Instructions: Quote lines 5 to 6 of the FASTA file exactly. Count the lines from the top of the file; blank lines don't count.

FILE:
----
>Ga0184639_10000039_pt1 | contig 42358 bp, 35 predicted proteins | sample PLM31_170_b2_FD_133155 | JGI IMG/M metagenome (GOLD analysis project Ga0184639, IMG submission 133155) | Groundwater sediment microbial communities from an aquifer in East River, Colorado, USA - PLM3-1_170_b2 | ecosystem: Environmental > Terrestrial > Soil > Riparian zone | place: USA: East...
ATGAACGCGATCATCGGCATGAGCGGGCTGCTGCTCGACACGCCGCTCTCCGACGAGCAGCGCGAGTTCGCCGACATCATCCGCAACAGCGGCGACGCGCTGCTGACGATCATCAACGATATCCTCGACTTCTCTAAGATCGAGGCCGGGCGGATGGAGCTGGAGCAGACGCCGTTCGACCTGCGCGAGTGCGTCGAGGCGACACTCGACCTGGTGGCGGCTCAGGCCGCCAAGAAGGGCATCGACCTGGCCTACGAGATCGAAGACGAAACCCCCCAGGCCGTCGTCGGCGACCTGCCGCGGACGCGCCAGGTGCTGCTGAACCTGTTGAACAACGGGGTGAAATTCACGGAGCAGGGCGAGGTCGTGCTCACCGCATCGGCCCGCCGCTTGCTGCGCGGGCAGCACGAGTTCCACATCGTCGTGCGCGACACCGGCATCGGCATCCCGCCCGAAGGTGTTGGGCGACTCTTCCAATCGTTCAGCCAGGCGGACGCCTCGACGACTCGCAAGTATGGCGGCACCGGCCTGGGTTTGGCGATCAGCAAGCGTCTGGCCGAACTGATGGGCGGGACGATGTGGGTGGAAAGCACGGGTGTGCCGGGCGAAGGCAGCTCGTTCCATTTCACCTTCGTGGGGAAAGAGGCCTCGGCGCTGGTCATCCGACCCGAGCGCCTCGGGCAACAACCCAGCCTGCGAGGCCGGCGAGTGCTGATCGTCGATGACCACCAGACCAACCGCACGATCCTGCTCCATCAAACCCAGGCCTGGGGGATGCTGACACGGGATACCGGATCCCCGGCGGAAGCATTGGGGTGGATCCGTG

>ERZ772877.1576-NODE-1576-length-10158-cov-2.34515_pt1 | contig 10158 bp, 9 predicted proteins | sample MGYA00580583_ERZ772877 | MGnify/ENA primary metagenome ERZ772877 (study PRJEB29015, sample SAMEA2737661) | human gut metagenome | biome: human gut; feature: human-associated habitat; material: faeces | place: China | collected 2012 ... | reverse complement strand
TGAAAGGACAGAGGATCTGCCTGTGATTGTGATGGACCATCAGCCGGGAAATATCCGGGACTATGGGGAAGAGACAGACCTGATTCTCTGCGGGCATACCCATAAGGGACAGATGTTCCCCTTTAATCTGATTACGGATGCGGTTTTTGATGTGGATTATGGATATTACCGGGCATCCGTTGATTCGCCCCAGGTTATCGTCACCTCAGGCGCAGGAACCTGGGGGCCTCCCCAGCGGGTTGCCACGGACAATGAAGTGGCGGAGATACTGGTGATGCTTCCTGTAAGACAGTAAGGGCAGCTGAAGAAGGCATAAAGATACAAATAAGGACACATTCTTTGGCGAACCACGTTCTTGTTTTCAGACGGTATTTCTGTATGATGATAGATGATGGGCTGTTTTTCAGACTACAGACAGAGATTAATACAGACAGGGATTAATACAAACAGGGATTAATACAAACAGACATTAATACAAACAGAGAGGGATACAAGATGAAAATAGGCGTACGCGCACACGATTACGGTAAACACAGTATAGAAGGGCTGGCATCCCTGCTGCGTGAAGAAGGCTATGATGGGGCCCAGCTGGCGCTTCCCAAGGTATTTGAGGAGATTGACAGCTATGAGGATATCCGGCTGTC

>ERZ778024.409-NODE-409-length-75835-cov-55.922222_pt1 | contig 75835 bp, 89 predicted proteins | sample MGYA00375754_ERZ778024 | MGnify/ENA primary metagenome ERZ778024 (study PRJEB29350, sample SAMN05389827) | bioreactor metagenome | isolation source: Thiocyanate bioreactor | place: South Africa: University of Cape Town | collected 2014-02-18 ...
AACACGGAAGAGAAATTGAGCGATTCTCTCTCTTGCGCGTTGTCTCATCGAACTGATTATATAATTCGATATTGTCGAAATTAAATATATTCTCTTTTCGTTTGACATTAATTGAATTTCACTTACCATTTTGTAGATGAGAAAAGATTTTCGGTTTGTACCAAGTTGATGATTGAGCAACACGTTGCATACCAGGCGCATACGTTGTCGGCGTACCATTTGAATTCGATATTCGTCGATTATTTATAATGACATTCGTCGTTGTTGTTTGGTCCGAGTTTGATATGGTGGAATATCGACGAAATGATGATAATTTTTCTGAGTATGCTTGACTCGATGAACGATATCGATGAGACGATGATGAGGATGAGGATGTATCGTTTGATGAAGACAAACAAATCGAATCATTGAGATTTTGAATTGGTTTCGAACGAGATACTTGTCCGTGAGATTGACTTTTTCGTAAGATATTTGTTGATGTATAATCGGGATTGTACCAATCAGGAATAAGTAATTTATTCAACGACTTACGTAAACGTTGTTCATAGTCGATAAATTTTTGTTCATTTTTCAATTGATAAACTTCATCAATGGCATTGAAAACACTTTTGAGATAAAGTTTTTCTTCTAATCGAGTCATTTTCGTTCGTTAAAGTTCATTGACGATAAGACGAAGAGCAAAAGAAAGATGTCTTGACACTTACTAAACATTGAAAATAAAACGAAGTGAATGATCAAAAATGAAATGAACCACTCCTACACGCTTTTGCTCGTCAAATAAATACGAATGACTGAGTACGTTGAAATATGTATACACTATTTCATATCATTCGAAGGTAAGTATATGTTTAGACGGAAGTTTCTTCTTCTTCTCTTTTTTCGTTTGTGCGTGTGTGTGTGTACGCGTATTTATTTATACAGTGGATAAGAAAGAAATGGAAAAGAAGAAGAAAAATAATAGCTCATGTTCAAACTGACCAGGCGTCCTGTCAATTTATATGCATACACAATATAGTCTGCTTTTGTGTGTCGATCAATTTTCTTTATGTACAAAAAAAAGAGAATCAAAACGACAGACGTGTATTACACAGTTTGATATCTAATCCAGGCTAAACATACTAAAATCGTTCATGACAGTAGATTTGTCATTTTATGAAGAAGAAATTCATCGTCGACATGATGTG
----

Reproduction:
>ERZ778024.409-NODE-409-length-75835-cov-55.922222_pt1 | contig 75835 bp, 89 predicted proteins | sample MGYA00375754_ERZ778024 | MGnify/ENA primary metagenome ERZ778024 (study PRJEB29350, sample SAMN05389827) | bioreactor metagenome | isolation source: Thiocyanate bioreactor | place: South Africa: University of Cape Town | collected 2014-02-18 ...
AACACGGAAGAGAAATTGAGCGATTCTCTCTCTTGCGCGTTGTCTCATCGAACTGATTATATAATTCGATATTGTCGAAATTAAATATATTCTCTTTTCGTTTGACATTAATTGAATTTCACTTACCATTTTGTAGATGAGAAAAGATTTTCGGTTTGTACCAAGTTGATGATTGAGCAACACGTTGCATACCAGGCGCATACGTTGTCGGCGTACCATTTGAATTCGATATTCGTCGATTATTTATAATGACATTCGTCGTTGTTGTTTGGTCCGAGTTTGATATGGTGGAATATCGACGAAATGATGATAATTTTTCTGAGTATGCTTGACTCGATGAACGATATCGATGAGACGATGATGAGGATGAGGATGTATCGTTTGATGAAGACAAACAAATCGAATCATTGAGATTTTGAATTGGTTTCGAACGAGATACTTGTCCGTGAGATTGACTTTTTCGTAAGATATTTGTTGATGTATAATCGGGATTGTACCAATCAGGAATAAGTAATTTATTCAACGACTTACGTAAACGTTGTTCATAGTCGATAAATTTTTGTTCATTTTTCAATTGATAAACTTCATCAATGGCATTGAAAACACTTTTGAGATAAAGTTTTTCTTCTAATCGAGTCATTTTCGTTCGTTAAAGTTCATTGACGATAAGACGAAGAGCAAAAGAAAGATGTCTTGACACTTACTAAACATTGAAAATAAAACGAAGTGAATGATCAAAAATGAAATGAACCACTCCTACACGCTTTTGCTCGTCAAATAAATACGAATGACTGAGTACGTTGAAATATGTATACACTATTTCATATCATTCGAAGGTAAGTATATGTTTAGACGGAAGTTTCTTCTTCTTCTCTTTTTTCGTTTGTGCGTGTGTGTGTGTACGCGTATTTATTTATACAGTGGATAAGAAAGAAATGGAAAAGAAGAAGAAAAATAATAGCTCATGTTCAAACTGACCAGGCGTCCTGTCAATTTATATGCATACACAATATAGTCTGCTTTTGTGTGTCGATCAATTTTCTTTATGTACAAAAAAAAGAGAATCAAAACGACAGACGTGTATTACACAGTTTGATATCTAATCCAGGCTAAACATACTAAAATCGTTCATGACAGTAGATTTGTCATTTTATGAAGAAGAAATTCATCGTCGACATGATGTG